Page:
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Telastyn

C++ Trick

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Hello,

(M-x mode-thread-hijack-on)
Quote:
Original post by CodeNow
Singletons do seem like a "trick" to me. They seem to be a trick to avoid having explicit global variables, yet still have that global variable availability. What am I missing?


You are missing the real meaning of what a singleton is: of course, this a global instance of an class. But it is the only one global instance of a particular class, while a classical global variable do not ensure unicity. Therefore, a singleton is not used to declare a global variable but to declare a variable that is unique and global to whole program. That is a rather important semantic difference (and good programming is also about semantics)
(M-x mode-thread-hijack-off)

Quote:
Original post by C-Junkie
You could take the quake route and make the console ALWAYS there...


I don't think this is a good idea. What if the console uses a lot of memory? Do you apply the same paradigm for an in-game editor?

Quote:
Original post by _the_phantom_
then you seriously need to rethink your design

To _the_phantom_ and Washu (seem to share a similar POV): I don't think having NULL pointers which hides a non-existant object is a sign of bad design. I don't see why having to deal with a NULL pointer should always throw either an assert or an exception.

If you speak about the design (if a feature is not used, then you must not have any sign of it in the code): this is very hard. Consider the case where you are using a debug log. Do you want to do:

CGame *game;
if (myExternalConfigFileSaysIMustLog) {
game = new CGameWithoutLog();
} else {
game = new CGameWithLog();
}
game->run();
delete game;

Or do you prefer

CLogger *logger;
if (myExternalConfigFileSaysIMustLog) {
logger = new CLogger();
} else {
logger = NULL;
}
CGame *game = new CGame(logger);
game->run();
delete game;

From a design point of view, I'd do the later because I don't want to write my CGame code twice (this is nonsense).

If you speak about the code construction (testing a NULL pointer instead of a false boolean): I think that having to maintain a pointer AND a boolean which explicitely says that this pointer is NULL or non-NULL IS a bad design - because it breaks unicity and is error prone. IT may leads to code like this:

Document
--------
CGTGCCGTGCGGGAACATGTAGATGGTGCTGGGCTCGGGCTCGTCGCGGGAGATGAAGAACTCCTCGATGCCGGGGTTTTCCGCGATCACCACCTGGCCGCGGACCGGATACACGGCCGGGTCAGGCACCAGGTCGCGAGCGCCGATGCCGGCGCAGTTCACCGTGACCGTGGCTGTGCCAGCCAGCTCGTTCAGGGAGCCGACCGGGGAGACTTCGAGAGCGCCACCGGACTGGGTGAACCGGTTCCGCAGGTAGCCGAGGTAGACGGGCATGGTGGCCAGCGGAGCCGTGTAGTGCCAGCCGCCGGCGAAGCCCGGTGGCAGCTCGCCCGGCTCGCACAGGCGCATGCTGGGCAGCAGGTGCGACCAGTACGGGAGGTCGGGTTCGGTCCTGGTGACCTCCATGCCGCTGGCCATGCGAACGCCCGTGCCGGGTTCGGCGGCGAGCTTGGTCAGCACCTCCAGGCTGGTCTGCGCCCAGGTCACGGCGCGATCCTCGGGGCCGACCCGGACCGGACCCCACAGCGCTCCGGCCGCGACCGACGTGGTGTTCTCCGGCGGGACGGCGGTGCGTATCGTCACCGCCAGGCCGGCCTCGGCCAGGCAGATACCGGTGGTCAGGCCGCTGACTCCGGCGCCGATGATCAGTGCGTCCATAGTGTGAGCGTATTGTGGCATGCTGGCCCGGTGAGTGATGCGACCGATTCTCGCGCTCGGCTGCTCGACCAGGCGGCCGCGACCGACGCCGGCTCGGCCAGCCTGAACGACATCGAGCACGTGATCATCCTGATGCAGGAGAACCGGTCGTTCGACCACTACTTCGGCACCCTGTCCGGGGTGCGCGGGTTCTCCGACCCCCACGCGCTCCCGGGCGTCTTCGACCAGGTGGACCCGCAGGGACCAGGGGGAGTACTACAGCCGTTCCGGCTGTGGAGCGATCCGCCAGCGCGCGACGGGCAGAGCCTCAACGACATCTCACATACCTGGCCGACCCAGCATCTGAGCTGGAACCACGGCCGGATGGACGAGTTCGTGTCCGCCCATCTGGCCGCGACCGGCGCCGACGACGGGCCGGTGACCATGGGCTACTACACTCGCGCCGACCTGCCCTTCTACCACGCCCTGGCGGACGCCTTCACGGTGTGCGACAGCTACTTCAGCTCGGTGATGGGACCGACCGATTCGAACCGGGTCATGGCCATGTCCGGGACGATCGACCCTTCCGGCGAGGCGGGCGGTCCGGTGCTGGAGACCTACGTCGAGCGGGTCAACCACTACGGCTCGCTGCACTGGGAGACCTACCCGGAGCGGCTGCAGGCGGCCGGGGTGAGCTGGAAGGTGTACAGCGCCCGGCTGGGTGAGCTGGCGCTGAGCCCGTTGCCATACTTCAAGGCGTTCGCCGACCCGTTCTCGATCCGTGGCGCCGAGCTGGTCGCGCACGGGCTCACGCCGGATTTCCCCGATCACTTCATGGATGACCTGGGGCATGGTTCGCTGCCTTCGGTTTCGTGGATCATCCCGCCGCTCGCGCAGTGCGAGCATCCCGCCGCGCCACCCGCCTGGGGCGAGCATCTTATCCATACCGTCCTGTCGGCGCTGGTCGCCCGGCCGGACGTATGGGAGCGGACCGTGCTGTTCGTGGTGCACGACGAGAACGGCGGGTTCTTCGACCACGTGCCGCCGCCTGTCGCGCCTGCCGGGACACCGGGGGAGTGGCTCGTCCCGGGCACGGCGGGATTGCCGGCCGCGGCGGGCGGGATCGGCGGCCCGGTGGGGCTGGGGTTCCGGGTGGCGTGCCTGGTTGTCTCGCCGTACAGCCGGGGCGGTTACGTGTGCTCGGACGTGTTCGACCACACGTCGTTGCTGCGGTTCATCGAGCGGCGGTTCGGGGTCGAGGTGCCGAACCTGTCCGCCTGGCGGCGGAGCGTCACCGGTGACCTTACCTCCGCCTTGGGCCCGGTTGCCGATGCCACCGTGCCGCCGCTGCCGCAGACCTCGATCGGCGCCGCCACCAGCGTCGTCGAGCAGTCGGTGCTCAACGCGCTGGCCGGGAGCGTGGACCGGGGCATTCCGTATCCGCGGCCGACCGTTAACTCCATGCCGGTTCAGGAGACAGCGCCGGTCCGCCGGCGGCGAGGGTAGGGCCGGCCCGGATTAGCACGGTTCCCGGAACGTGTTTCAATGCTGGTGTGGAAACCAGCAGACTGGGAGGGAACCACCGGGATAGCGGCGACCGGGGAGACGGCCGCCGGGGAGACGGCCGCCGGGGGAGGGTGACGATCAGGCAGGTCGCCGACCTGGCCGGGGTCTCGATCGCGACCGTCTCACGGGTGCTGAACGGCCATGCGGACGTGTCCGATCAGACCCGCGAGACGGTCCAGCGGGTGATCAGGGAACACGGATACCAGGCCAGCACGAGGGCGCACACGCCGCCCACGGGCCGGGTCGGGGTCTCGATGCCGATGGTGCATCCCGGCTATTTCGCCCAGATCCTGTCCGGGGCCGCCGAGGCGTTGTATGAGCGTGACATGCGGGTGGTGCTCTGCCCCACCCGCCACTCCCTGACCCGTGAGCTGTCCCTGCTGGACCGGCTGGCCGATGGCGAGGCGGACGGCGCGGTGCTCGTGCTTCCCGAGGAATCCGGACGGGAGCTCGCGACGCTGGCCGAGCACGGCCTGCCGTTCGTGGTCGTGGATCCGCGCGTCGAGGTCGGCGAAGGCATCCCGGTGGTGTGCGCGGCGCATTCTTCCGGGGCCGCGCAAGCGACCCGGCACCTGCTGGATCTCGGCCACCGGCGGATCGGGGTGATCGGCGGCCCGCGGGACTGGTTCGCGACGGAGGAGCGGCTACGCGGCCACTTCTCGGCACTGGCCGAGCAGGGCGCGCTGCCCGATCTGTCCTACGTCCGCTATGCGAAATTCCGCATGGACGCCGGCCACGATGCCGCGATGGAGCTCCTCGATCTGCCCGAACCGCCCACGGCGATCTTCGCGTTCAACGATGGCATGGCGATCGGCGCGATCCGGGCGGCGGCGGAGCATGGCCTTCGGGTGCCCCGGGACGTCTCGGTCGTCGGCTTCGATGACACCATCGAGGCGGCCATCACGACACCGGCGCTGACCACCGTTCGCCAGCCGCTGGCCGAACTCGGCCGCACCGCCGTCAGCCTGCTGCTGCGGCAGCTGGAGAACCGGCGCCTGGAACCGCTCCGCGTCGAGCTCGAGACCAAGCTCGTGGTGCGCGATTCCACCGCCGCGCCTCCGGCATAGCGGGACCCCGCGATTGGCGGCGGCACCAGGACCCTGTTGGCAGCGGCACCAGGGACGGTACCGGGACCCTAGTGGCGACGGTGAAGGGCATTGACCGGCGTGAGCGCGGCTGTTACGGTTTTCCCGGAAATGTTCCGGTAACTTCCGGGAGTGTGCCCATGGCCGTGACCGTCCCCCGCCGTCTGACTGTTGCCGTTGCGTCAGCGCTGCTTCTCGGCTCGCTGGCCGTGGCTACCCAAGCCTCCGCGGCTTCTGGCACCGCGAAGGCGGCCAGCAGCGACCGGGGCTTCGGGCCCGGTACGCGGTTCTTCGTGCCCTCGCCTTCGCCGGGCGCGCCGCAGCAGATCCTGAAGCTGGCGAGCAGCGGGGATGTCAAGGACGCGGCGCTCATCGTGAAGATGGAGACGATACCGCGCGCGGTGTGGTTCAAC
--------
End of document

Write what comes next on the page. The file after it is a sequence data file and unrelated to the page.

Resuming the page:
if (hasThisFeature) {
assert(objectInstance != NULL);
objectInstance->doSomeStuff();
}

Which is rather weird (and fits well in the "more code, more bug" way of life).

@Telastyn: as uavfun pointed out, this code construction will not work with virtual function and therefore is very dangerous. VC++ (both 6 and .net) will generate this code when calling a virtual function:

mov eax, ecx[n]
call [eax]

ecx contains this. If this is NULL you call a very strange function. The correct thing to do is to test wether the object exists, call the function if it exists, and throw an assert if the function is called with this == NULL.

What you suggest is what I'd call (no intended offense) lazy programming. This is not a good programming practice. Good programming produces the right amount of code, not the minimal amount of code.

Regards,

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Use static member functions if you want to do something like that; obj->method() says I have a valid object and am invoking some method on it. Class::method() is for the type of stuff you're doing.

Quote:

If you speak about the code construction (testing a NULL pointer instead of a false boolean): I think that having to maintain a pointer AND a boolean which explicitely says that this pointer is NULL or non-NULL IS a bad design - because it breaks unicity and is error prone. IT may leads to code like this:


Why are you calling methods on objects that don't exist? There should be a container that holds valid objects (or pointers to them) or there should be a deterministic order of operations.

The only case I think is acceptable is the use of a null-pointer check for an optional "return" parameter; if they pointer isn't null we copy some result into it, otherwise we ignore it, and that's just for simple structures.

...
Quote:
Original post by CodeNow
Singletons do seem like a "trick" to me. They seem to be a trick to avoid having explicit global variables, yet still have that global variable availability. What am I missing?

Real singletons exhibit polymorphic behavior (you decide once what object to create, then everyone uses that object from then on).

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Ah, thank you for the explination as to why that is broken for the specific case of virtual functions [which I've not used until recently].

As for why, generally I've used the !this check in lists [to signify an empty list] or with optional values [say... the current equipped weapon, which might be nothing]. I'd just rather write that check once than forget it in various places.

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For "the currently equipped weapon, which might be nothing", you may be interested in the Null Object pattern.

To MKH: I finally found an application where a polymorphic Singleton might actually be useful (because implementation actually has to be decided at runtime). But I already had code that assumed a static interface. My solution was to create an object of some subclass at runtime, and delegate the static "interface" methods to appropriate object "implementation" methods. Outside code is unaware of the subclasses - it's a Facade basically. I am pretty happy with the result - although it looks kind of unusual internally, the change is transparent to the rest of the code base.

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